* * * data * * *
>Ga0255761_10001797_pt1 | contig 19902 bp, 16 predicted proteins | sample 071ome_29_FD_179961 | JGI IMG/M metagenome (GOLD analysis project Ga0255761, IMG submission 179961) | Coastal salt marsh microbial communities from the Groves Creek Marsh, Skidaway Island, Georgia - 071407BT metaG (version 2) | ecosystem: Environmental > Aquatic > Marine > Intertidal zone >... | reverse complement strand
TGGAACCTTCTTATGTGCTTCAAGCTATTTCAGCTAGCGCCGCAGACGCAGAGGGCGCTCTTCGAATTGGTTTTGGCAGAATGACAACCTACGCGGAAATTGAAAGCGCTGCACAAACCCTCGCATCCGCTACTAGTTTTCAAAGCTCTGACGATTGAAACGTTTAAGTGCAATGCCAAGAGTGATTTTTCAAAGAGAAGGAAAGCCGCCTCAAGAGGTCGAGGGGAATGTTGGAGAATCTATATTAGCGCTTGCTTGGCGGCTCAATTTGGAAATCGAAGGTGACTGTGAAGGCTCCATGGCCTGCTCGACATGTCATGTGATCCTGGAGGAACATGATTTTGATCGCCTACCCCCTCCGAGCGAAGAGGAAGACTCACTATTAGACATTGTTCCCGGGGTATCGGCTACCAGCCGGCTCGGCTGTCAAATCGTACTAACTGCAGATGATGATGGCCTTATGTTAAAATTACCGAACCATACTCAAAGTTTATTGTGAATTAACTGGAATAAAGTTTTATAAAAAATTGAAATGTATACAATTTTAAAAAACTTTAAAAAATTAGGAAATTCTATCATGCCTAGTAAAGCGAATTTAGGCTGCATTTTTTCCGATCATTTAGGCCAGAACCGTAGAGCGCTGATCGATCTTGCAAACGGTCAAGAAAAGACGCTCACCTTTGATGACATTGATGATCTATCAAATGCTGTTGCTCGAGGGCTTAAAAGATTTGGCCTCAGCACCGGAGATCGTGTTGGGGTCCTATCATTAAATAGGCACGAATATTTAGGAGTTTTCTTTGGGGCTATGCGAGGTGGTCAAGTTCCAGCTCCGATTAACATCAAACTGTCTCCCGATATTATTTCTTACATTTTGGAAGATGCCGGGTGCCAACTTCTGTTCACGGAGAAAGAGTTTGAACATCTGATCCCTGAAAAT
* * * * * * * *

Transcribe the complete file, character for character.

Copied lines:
>Ga0255761_10001797_pt1 | contig 19902 bp, 16 predicted proteins | sample 071ome_29_FD_179961 | JGI IMG/M metagenome (GOLD analysis project Ga0255761, IMG submission 179961) | Coastal salt marsh microbial communities from the Groves Creek Marsh, Skidaway Island, Georgia - 071407BT metaG (version 2) | ecosystem: Environmental > Aquatic > Marine > Intertidal zone >... | reverse complement strand
TGGAACCTTCTTATGTGCTTCAAGCTATTTCAGCTAGCGCCGCAGACGCAGAGGGCGCTCTTCGAATTGGTTTTGGCAGAATGACAACCTACGCGGAAATTGAAAGCGCTGCACAAACCCTCGCATCCGCTACTAGTTTTCAAAGCTCTGACGATTGAAACGTTTAAGTGCAATGCCAAGAGTGATTTTTCAAAGAGAAGGAAAGCCGCCTCAAGAGGTCGAGGGGAATGTTGGAGAATCTATATTAGCGCTTGCTTGGCGGCTCAATTTGGAAATCGAAGGTGACTGTGAAGGCTCCATGGCCTGCTCGACATGTCATGTGATCCTGGAGGAACATGATTTTGATCGCCTACCCCCTCCGAGCGAAGAGGAAGACTCACTATTAGACATTGTTCCCGGGGTATCGGCTACCAGCCGGCTCGGCTGTCAAATCGTACTAACTGCAGATGATGATGGCCTTATGTTAAAATTACCGAACCATACTCAAAGTTTATTGTGAATTAACTGGAATAAAGTTTTATAAAAAATTGAAATGTATACAATTTTAAAAAACTTTAAAAAATTAGGAAATTCTATCATGCCTAGTAAAGCGAATTTAGGCTGCATTTTTTCCGATCATTTAGGCCAGAACCGTAGAGCGCTGATCGATCTTGCAAACGGTCAAGAAAAGACGCTCACCTTTGATGACATTGATGATCTATCAAATGCTGTTGCTCGAGGGCTTAAAAGATTTGGCCTCAGCACCGGAGATCGTGTTGGGGTCCTATCATTAAATAGGCACGAATATTTAGGAGTTTTCTTTGGGGCTATGCGAGGTGGTCAAGTTCCAGCTCCGATTAACATCAAACTGTCTCCCGATATTATTTCTTACATTTTGGAAGATGCCGGGTGCCAACTTCTGTTCACGGAGAAAGAGTTTGAACATCTGATCCCTGAAAAT